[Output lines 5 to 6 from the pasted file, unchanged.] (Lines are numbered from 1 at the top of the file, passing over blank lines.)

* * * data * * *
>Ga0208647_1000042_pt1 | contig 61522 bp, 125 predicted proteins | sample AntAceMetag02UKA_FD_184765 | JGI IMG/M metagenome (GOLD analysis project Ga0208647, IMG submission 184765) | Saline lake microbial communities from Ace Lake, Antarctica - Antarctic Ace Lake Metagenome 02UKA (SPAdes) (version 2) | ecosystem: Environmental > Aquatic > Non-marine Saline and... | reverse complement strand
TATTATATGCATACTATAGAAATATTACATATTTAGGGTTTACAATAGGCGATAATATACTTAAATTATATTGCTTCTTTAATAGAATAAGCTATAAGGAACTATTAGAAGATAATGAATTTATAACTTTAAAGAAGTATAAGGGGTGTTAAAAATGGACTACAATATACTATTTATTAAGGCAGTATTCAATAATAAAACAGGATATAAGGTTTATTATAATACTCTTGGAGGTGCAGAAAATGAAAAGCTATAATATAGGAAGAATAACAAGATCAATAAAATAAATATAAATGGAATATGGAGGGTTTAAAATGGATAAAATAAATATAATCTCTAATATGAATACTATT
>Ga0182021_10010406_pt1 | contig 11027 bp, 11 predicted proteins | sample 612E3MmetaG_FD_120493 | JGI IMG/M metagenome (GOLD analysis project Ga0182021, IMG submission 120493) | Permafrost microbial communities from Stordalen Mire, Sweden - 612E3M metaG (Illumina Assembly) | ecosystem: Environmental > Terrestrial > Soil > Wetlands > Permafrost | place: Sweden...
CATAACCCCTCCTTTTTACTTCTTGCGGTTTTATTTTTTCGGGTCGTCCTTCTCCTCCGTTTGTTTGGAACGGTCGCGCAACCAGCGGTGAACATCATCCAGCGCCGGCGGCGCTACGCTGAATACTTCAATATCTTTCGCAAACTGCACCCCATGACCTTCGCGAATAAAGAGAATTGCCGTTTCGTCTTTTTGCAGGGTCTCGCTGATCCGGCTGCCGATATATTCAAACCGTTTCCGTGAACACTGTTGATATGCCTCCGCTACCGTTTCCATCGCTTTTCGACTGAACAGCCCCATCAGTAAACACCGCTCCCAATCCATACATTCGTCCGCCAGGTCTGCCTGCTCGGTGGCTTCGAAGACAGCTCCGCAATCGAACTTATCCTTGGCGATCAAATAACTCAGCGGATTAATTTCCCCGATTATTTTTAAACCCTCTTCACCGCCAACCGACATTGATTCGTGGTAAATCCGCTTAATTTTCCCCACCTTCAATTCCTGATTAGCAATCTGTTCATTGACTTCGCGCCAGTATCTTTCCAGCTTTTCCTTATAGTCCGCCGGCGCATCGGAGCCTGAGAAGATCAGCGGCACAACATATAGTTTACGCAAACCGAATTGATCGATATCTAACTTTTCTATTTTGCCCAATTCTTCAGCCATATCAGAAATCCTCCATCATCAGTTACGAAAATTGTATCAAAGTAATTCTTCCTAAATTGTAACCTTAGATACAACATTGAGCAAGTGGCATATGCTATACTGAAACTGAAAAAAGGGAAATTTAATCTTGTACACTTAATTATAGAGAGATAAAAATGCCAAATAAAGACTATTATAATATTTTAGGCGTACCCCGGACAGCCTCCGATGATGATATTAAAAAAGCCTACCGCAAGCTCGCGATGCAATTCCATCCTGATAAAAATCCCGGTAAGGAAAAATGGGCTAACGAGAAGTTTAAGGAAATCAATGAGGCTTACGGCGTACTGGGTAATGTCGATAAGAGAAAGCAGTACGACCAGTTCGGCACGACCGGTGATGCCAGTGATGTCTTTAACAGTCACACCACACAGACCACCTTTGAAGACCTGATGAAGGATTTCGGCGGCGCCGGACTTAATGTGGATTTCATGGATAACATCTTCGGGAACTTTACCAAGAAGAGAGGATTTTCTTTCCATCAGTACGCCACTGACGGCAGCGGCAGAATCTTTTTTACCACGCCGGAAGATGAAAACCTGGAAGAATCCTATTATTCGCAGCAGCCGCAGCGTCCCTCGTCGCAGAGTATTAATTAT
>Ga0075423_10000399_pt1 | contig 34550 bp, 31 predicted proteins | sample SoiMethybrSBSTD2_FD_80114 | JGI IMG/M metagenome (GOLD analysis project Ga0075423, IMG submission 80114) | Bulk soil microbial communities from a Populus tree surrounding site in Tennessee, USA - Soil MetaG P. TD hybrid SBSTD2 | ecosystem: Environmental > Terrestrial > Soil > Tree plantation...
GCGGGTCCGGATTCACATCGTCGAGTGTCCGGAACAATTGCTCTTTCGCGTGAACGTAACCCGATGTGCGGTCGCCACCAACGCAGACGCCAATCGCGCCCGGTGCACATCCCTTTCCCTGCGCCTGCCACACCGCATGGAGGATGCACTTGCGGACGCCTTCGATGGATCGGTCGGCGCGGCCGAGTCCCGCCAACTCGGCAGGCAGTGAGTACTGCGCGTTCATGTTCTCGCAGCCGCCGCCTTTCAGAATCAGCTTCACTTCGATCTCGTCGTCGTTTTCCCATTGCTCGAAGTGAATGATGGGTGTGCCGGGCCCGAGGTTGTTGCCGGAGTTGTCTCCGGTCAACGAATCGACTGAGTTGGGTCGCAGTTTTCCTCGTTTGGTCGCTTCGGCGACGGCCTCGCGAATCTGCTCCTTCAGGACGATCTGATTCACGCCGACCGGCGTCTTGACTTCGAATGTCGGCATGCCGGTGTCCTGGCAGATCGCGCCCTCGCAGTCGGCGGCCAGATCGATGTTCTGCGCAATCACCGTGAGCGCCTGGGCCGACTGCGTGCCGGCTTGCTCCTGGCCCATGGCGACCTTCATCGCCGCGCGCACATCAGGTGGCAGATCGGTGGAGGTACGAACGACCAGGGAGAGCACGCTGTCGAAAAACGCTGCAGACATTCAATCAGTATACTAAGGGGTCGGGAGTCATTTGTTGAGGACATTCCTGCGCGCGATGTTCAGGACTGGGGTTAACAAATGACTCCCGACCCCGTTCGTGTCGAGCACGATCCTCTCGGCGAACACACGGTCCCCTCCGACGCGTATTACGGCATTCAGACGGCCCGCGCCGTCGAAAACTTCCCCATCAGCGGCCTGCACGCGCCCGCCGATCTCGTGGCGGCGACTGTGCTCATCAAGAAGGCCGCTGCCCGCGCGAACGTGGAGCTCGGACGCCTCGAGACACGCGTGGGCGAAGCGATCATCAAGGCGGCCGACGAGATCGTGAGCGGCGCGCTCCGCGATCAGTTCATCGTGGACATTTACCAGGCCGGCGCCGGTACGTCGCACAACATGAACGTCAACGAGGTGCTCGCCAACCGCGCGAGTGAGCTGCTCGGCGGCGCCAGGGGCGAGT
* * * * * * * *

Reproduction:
>Ga0075423_10000399_pt1 | contig 34550 bp, 31 predicted proteins | sample SoiMethybrSBSTD2_FD_80114 | JGI IMG/M metagenome (GOLD analysis project Ga0075423, IMG submission 80114) | Bulk soil microbial communities from a Populus tree surrounding site in Tennessee, USA - Soil MetaG P. TD hybrid SBSTD2 | ecosystem: Environmental > Terrestrial > Soil > Tree plantation...
GCGGGTCCGGATTCACATCGTCGAGTGTCCGGAACAATTGCTCTTTCGCGTGAACGTAACCCGATGTGCGGTCGCCACCAACGCAGACGCCAATCGCGCCCGGTGCACATCCCTTTCCCTGCGCCTGCCACACCGCATGGAGGATGCACTTGCGGACGCCTTCGATGGATCGGTCGGCGCGGCCGAGTCCCGCCAACTCGGCAGGCAGTGAGTACTGCGCGTTCATGTTCTCGCAGCCGCCGCCTTTCAGAATCAGCTTCACTTCGATCTCGTCGTCGTTTTCCCATTGCTCGAAGTGAATGATGGGTGTGCCGGGCCCGAGGTTGTTGCCGGAGTTGTCTCCGGTCAACGAATCGACTGAGTTGGGTCGCAGTTTTCCTCGTTTGGTCGCTTCGGCGACGGCCTCGCGAATCTGCTCCTTCAGGACGATCTGATTCACGCCGACCGGCGTCTTGACTTCGAATGTCGGCATGCCGGTGTCCTGGCAGATCGCGCCCTCGCAGTCGGCGGCCAGATCGATGTTCTGCGCAATCACCGTGAGCGCCTGGGCCGACTGCGTGCCGGCTTGCTCCTGGCCCATGGCGACCTTCATCGCCGCGCGCACATCAGGTGGCAGATCGGTGGAGGTACGAACGACCAGGGAGAGCACGCTGTCGAAAAACGCTGCAGACATTCAATCAGTATACTAAGGGGTCGGGAGTCATTTGTTGAGGACATTCCTGCGCGCGATGTTCAGGACTGGGGTTAACAAATGACTCCCGACCCCGTTCGTGTCGAGCACGATCCTCTCGGCGAACACACGGTCCCCTCCGACGCGTATTACGGCATTCAGACGGCCCGCGCCGTCGAAAACTTCCCCATCAGCGGCCTGCACGCGCCCGCCGATCTCGTGGCGGCGACTGTGCTCATCAAGAAGGCCGCTGCCCGCGCGAACGTGGAGCTCGGACGCCTCGAGACACGCGTGGGCGAAGCGATCATCAAGGCGGCCGACGAGATCGTGAGCGGCGCGCTCCGCGATCAGTTCATCGTGGACATTTACCAGGCCGGCGCCGGTACGTCGCACAACATGAACGTCAACGAGGTGCTCGCCAACCGCGCGAGTGAGCTGCTCGGCGGCGCCAGGGGCGAGT